Late Saturday morning, a flurry of texts go out from hundreds of phones across the US: “What happened last night?” After a night of heavy drinking, waking up with little to no memory of what happened has become so commonplace it’s regularly shown on television shows and in movies. But alcohol blackouts aren’t as innocent as they seem. The dangers of alcohol blackouts are immediate.
If you or a loved one has experienced an alcohol blackout, please reach out to the alcohol detox center in Stuart, FL to avoid future occurrences.
What Is an Alcohol Blackout?
Alcohol affects nearly every cognitive function of the brain. Balance, coordination, decision making, and memory are all affected after only one or two drinks. As the number of drinks increases, so does the impact on these functions, especially memory. Drink too much, and your brain’s ability to form memories is completely disrupted for as long as you’re impaired. This is known as an alcohol blackout.
Types of Alcohol Blackouts
According to the National Institute on Alcohol Abuse and Alcoholism (NIAAA), there are two types of alcohol blackouts. In the milder form of a blackout (known as a fragmentary blackout), you retain some memory of what you did and happened to you while intoxicated. In most cases, a simple reminder from someone who was there with you is enough to trigger your memory of the event. However, there is another type of blackout that is far more dangerous.
In an en bloc blackout, all memory of what you did and what happened to you while you were intoxicated is completely erased. Even reminders from people who were with you aren’t enough to trigger the memory. This occurrence is one of the most apparent dangers of alcohol blackouts. You may have entire conversations, or engage in risky behaviors such as driving or unprotected sex, without retaining any memory of your actions. You may even become violent without later knowing how your knuckles got so bruised.
Alcohol and Memory Lapses
Many people only drink during social events, believing this to be a safer pattern of consumption. Many people believe that only long-time alcoholics who drink excessively on a regular basis are prone to blackouts. Unfortunately, this type of thinking is dangerously incorrect. According to the NIAAA, social drinkers experience blackouts far more often than previously assumed. In fact, 51% of college undergraduates report that they have blacked out at some point in their lives.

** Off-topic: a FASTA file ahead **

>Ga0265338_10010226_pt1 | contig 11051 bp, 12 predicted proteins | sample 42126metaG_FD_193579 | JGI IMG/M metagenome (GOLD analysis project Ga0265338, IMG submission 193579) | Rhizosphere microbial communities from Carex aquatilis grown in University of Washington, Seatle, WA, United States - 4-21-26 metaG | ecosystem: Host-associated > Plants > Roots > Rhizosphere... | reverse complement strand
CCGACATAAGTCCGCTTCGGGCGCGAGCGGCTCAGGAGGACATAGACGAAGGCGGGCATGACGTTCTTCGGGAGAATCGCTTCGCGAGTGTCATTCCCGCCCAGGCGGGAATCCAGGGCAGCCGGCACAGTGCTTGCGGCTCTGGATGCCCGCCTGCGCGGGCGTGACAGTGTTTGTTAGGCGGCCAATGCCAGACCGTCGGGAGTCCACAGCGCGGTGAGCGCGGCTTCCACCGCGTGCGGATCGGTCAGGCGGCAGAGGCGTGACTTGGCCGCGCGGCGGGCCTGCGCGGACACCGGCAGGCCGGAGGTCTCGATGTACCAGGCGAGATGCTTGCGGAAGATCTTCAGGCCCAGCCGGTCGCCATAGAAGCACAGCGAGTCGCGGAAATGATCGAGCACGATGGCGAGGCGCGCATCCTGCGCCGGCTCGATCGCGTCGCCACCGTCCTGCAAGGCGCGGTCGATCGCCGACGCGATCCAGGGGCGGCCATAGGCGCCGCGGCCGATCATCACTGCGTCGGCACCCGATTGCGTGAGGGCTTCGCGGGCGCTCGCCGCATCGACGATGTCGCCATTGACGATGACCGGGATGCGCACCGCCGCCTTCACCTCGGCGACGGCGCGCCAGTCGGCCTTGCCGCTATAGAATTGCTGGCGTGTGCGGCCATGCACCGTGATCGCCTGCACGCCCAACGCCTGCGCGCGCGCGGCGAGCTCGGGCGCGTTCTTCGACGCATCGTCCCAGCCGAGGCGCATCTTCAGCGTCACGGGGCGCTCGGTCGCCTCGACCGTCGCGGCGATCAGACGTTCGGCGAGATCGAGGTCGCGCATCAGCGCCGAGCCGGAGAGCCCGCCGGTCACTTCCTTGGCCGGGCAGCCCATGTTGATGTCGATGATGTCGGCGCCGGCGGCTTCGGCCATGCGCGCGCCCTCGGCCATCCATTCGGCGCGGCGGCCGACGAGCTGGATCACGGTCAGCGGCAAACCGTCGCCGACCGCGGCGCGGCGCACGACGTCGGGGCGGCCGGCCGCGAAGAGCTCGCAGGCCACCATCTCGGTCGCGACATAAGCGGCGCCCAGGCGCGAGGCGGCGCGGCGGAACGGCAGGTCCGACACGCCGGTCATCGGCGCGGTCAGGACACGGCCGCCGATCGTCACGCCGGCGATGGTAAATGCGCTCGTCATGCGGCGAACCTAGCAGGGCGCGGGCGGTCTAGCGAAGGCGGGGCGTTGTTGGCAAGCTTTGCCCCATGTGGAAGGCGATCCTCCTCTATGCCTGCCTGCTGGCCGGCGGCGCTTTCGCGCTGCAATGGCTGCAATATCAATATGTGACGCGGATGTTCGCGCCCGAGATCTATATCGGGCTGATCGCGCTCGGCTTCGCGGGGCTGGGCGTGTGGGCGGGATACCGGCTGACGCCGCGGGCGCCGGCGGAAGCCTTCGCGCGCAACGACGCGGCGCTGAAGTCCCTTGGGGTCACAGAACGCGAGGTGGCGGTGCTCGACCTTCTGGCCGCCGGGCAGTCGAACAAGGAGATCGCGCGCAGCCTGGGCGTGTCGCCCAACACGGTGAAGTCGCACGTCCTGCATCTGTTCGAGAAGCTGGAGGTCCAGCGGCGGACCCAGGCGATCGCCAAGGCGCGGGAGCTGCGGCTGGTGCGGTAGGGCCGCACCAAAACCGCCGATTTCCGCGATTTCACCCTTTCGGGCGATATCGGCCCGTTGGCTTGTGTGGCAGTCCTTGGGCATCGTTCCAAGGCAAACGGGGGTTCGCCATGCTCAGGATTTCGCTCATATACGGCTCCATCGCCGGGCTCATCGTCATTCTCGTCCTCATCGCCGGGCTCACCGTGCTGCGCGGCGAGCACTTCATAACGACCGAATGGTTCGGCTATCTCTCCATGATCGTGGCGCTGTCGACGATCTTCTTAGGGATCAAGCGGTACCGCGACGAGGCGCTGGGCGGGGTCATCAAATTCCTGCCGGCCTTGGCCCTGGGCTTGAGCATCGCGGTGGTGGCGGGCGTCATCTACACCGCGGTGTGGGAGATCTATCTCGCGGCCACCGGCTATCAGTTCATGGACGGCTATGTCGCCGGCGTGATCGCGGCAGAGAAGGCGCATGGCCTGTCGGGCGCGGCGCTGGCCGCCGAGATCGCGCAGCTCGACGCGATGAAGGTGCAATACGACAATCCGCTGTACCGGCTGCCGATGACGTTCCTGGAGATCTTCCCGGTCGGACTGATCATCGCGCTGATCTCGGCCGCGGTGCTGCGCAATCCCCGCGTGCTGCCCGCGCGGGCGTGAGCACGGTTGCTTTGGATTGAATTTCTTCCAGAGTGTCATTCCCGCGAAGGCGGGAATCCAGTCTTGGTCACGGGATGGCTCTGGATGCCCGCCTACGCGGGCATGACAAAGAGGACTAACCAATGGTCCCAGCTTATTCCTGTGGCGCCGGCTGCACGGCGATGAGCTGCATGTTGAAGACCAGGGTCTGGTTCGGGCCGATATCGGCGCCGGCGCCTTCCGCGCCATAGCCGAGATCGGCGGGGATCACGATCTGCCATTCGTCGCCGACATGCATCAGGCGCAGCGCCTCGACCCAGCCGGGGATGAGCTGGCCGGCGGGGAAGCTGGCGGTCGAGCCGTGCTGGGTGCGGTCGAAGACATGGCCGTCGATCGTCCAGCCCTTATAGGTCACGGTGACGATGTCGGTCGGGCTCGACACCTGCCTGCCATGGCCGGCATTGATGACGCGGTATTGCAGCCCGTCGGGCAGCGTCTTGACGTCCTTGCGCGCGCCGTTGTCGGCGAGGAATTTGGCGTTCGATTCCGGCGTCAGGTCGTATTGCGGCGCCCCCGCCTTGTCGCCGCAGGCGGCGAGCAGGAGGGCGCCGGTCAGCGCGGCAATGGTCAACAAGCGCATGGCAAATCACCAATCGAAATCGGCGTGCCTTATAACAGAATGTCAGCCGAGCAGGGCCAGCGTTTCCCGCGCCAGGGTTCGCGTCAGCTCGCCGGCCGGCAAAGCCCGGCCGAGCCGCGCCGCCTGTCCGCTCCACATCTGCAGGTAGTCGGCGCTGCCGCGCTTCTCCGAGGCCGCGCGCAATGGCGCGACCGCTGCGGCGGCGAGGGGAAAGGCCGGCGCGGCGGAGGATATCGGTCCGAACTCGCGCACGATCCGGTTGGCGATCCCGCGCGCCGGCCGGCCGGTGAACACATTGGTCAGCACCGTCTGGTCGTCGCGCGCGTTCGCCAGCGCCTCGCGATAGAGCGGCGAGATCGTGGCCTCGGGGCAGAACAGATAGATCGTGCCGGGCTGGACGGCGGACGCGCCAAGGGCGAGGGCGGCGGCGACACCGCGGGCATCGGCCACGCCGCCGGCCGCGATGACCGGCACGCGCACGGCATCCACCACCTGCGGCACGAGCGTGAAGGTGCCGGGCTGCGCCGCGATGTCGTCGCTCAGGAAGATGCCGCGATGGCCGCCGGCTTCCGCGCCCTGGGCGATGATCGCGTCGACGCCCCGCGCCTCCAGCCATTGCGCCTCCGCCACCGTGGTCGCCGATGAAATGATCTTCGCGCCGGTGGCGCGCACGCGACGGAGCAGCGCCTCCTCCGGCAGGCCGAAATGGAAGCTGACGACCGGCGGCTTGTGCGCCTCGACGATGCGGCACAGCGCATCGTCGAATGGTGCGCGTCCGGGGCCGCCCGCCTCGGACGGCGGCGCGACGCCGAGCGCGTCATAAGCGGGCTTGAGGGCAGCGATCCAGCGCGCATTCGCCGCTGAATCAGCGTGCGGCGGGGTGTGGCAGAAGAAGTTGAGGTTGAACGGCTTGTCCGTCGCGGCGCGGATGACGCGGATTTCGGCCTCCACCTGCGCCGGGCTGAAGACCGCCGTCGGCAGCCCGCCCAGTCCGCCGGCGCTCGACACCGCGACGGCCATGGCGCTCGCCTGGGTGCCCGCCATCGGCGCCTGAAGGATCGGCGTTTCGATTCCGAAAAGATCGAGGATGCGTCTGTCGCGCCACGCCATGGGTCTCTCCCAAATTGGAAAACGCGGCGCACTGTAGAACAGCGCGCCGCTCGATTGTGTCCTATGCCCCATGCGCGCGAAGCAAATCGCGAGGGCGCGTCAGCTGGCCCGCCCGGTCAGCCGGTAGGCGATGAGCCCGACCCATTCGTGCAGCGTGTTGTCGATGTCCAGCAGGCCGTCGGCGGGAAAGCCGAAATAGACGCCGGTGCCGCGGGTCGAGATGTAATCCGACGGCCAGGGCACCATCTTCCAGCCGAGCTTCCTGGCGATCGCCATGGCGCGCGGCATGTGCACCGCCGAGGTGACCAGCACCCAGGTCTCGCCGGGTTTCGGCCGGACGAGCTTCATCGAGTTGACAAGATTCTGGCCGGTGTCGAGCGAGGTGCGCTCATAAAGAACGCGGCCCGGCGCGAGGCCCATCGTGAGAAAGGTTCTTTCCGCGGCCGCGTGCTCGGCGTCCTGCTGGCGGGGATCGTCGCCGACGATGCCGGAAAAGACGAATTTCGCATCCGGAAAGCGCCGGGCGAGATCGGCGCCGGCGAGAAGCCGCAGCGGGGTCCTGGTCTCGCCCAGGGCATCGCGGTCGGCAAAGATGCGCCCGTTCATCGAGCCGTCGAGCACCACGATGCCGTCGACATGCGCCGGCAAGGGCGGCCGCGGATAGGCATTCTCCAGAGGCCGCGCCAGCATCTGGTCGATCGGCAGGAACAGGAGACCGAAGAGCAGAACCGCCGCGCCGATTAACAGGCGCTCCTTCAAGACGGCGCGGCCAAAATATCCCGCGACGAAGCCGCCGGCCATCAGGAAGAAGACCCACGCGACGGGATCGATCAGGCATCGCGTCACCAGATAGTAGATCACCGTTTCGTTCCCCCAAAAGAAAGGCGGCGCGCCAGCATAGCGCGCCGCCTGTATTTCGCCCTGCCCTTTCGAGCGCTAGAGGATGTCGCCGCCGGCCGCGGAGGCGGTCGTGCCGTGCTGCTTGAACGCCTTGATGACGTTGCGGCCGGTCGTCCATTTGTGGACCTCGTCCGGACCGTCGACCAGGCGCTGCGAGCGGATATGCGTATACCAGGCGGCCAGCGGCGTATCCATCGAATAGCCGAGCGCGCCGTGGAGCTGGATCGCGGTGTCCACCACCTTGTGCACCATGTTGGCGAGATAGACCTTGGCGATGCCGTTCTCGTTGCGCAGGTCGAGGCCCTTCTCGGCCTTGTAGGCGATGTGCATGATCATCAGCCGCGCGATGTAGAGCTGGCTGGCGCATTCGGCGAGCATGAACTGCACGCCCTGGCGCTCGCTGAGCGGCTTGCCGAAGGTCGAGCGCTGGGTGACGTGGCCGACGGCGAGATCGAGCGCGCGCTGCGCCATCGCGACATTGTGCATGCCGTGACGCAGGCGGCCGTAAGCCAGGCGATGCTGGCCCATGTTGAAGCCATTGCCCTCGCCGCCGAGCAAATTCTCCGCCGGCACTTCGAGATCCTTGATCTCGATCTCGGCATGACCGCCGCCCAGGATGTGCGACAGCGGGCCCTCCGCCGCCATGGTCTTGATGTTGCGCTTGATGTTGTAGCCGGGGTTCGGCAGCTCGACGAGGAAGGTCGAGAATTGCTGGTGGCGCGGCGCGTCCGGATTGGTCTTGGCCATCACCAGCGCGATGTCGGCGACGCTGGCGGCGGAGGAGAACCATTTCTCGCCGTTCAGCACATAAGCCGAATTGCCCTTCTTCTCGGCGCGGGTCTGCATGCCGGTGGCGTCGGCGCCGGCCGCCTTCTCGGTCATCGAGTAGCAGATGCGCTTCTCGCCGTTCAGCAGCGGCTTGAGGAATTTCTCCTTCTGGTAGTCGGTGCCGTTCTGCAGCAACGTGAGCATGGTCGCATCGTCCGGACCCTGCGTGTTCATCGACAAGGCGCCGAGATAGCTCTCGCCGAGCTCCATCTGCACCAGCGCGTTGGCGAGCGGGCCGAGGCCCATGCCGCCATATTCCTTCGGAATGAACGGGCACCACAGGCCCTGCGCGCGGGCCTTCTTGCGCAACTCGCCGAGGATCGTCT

Binge Drinking and Alcohol Blackouts
Although most people who experience the dangers of alcohol blackouts consider themselves to be “social drinkers”, the fact that their memory has become significantly impaired indicates that they are drinking far more than they should. This type of consumption is often referred to as binge drinking. In general, it refers to an episode during which an adult male consumes five or more drinks in a two-hour period (four or more drinks for women).
In addition to memory loss, this type of alcohol consumption is associated with a number of other risks, such as:
- Alcohol poisoning
- Sexual dysfunction
- High blood pressure and stroke
- Liver disease
- Unintended pregnancy
- Unintended injuries (falls, burns, car crashes)
- Intended injuries (domestic violence, sexual assault)
- Diabetic complications
Consider residential or intensive outpatient programs in Florida to put a stop to the dangers of alcohol blackouts.
The Dangers of Repeated Alcohol Blackouts
Repeated alcohol blackouts can cause long-lasting damage to the hippocampus (the region of the brain responsible for memory formation). However, few areas of the brain operate in isolation. In addition to affecting the hippocampus, alcohol can also impair the functions of several other areas of the brain. Repeated over time, these seemingly minor incidents can lead to serious neurological damage.
For example, in people who regularly experience blackouts, whether from social drinking or long-term alcoholism, the body can become deficient in thiamine. Thiamine is an important vitamin, also known as Vitamin B1. A thiamine deficiency can cause symptoms such as problems with muscle coordination and vision, and mental confusion. In some cases, permanent memory and learning deficiencies can develop.
Repeat alcohol blackouts are also an indicator of a growing emotional dependence on alcohol. If you regularly feel the need to “smooth the way” with a few drinks in order to handle social situations, it indicates a problem. This is one of the earliest signs of alcoholism and is a clear sign that it’s time to seek help.
Treatment for Alcohol Abuse
If you regularly experience blackouts after a night of drinking, it’s important that you seek help, even if you are later able to remember things that happened to you during the blackout. These episodes can rapidly escalate to full-blown alcoholism. “Drinking to forget” isn’t innocent, and it isn’t a safe coping mechanism. This can lead to serious health problems down the road. It’s important to seek help and enter a detox program as soon as possible.
Treatment programs at the alcohol detox center include:
- Residential treatment program in Stuart
- Intensive outpatient program (IOP)
- Partial hospitalization program (PHP) in FL
- Continuing care program in South Florida
We Can Help
At Wellness Counseling and Residential Detox, we understand the progression of alcohol abuse from seemingly-innocent social drinking to a major problem. We understand the use of different approaches for those who experience occasional blackouts than for those who face long-term alcoholism. Call 772.773.1336 to speak confidentially to one of our admissions coordinators. We can help you find a program that will suit your specific needs and budget. In many cases, rehab starts the day you contact us.